So he went. And then a war broke out.
“Even before the war, it was a tough place for me to live in. For any foreign person, you need a thick layer of skin if you hope to settle there. The language barrier was the least of my worries.
“The unspoken words were the harder things for me to understand. Like, when you go into any new job, you need to look for a friendly face. But I didn’t see too many smiles. So in the way Irish or English people would gently mock Americans and Canadians for being overly-friendly, Ukraine was the complete opposite. They’re very introverted, not the sort of people who open up.
“Yet once I got to know them, I thought they were fantastic people. But you’d want someone there to look after you, not to be chucked in at the deep end, wondering, ‘right, which part of town should I live in? How do I know if it is a good or a bad area?’ When going to the shops for a pint of milk becomes a draining experience, you know you’re in trouble.”
Amid all this, his career progressed. Compared to the culture of the Championship and Scottish Premiership, the Ukrainian league has tactical diversity, helped greatly by the huge influx of Brazilians to its league and by their frequent ventures into Europe.
“Technically, it was a very good place to play. No team lumped it forward. Perhaps the sides lower down the league played a bit more physically than those at the top but no week was the same. You’d come up against a 4-4-2 shape one week, a 4-3-2-1 the next, a 4-3-3 the game after that.
“As a footballing place, it was great. Any decent player can adapt to a different way of playing. But it is the off-field stuff that you can struggle with. When I first went there, and didn’t speak a word of the language, I was lost on the pitch. But once I learned a few words, things got better.
“You’d make friends. Sometimes I was like a scared cat opening my mouth to speak to people. But you did it. I quickly copped on that the population of Ukraine was not going to adapt to me. I had to adapt to them.”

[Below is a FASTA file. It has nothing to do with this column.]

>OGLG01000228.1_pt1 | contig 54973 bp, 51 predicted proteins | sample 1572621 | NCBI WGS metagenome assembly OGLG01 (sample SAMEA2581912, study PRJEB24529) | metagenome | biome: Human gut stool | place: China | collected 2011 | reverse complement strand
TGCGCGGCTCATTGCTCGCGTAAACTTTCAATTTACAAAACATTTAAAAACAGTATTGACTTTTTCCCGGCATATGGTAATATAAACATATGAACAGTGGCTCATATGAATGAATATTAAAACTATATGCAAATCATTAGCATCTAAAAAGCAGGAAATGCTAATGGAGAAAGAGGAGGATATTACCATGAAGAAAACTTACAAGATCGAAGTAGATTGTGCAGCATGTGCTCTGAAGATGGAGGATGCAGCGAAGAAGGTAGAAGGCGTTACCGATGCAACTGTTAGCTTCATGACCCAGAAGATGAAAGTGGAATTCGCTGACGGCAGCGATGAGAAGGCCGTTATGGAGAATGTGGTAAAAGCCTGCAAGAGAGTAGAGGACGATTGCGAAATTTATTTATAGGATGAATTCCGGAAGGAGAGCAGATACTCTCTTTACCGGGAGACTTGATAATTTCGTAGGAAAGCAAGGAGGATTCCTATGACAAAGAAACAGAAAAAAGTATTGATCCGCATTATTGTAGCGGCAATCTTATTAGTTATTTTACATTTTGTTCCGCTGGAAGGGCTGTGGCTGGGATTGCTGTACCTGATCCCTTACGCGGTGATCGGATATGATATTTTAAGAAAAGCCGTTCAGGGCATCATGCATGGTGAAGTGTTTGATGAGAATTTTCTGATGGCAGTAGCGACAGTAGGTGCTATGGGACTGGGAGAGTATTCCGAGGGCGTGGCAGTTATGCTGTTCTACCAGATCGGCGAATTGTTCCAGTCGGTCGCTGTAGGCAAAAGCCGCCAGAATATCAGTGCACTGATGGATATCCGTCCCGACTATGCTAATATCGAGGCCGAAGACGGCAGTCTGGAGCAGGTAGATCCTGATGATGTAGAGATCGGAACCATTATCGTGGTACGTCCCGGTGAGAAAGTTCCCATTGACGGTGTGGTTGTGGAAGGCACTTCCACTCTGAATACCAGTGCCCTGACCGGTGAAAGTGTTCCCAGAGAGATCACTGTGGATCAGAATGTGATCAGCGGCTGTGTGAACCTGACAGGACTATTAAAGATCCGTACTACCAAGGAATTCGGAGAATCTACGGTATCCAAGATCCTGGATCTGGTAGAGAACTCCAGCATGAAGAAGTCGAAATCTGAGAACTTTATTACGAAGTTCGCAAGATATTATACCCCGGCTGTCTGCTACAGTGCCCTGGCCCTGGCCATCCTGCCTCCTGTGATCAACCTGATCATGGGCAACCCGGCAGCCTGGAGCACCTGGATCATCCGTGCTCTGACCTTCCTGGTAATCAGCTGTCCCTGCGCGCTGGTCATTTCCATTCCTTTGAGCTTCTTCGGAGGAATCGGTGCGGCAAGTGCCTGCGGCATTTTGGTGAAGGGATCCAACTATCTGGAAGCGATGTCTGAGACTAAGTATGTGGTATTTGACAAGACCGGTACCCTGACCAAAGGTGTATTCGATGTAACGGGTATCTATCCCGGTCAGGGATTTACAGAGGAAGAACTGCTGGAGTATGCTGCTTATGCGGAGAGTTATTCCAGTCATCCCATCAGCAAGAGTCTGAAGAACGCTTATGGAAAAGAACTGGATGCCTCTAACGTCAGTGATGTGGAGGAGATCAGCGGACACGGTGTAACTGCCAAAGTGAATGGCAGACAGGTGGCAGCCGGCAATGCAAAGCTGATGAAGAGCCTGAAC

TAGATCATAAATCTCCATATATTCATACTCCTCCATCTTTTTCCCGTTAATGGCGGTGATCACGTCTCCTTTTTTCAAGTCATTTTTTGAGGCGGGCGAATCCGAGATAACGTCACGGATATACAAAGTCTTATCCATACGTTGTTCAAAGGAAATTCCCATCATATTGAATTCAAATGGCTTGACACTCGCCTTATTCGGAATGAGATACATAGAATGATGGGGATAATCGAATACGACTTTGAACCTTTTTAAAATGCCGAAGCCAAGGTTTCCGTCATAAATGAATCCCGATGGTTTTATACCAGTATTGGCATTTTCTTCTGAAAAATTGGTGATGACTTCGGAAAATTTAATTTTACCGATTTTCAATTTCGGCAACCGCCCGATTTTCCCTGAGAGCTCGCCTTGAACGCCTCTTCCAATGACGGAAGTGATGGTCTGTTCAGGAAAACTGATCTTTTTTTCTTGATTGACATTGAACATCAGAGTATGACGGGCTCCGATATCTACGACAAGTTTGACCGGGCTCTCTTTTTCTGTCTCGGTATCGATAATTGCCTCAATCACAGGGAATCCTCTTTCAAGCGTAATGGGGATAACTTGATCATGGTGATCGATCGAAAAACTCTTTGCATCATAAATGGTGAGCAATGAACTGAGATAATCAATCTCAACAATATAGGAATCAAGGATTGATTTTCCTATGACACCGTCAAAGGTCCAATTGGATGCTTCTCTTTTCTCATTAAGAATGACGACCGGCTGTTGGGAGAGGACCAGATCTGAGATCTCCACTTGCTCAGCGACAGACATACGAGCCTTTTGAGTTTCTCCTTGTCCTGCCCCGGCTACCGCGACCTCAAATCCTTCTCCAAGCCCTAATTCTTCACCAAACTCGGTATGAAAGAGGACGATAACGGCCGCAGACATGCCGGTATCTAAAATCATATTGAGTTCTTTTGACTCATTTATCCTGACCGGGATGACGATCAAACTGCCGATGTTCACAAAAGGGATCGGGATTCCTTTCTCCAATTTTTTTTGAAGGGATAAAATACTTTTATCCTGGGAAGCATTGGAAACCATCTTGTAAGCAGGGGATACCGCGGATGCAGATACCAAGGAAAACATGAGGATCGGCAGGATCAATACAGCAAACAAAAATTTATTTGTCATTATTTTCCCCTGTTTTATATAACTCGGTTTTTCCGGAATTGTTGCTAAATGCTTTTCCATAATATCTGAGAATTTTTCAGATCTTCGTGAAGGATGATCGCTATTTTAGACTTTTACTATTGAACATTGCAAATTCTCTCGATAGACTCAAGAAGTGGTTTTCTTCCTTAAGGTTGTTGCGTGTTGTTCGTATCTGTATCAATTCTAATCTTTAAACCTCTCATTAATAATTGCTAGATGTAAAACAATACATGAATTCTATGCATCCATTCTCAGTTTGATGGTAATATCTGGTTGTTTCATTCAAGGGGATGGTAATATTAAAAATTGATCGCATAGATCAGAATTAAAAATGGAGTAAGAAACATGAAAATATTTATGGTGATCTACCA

Life was a lot simpler when he just had linguistic issues to contend with. But when the Russian troops crossed the border, more worrying thoughts came to pass. He refused to bring his family out, even for short visits. Now living in a hotel, he was half-a-mile away from government buildings, the focal point for unrest.
“Each day, you’d look out the window and see which flag was flying. That way you’d find out which side had been dominant in the day’s fighting.”
Out of safety concerns, the club moved four hours out of Donetsk to a more secure area. “They said it was a holiday resort. Believe me, this was the last place you’d go on holiday. We were in the middle of nowhere. It was an absolute disaster.”
So he asked for a transfer. And as negotiations progressed, he broke his ankle. “I asked myself, ‘do I stay and get treatment here at a holiday resort with no facilities or do I just head home?’”
It was an easy choice. “Life is about being with your family. I have a three-year-old daughter and it was horrible trying to explain to her why I was leaving her for three weeks at a time. I knew I had to go.”
So he did, completing his rehab at Celtic, his former club, before signing a short-term deal at Blackpool, the bottom side in the league he had got bored playing in. The tedium is wonderful.
“You can’t have regrets in life,” he says. “I mean, I have played 80-odd games in the Championship and can’t remember one of them. But I will remember everyone I played in Ukraine.”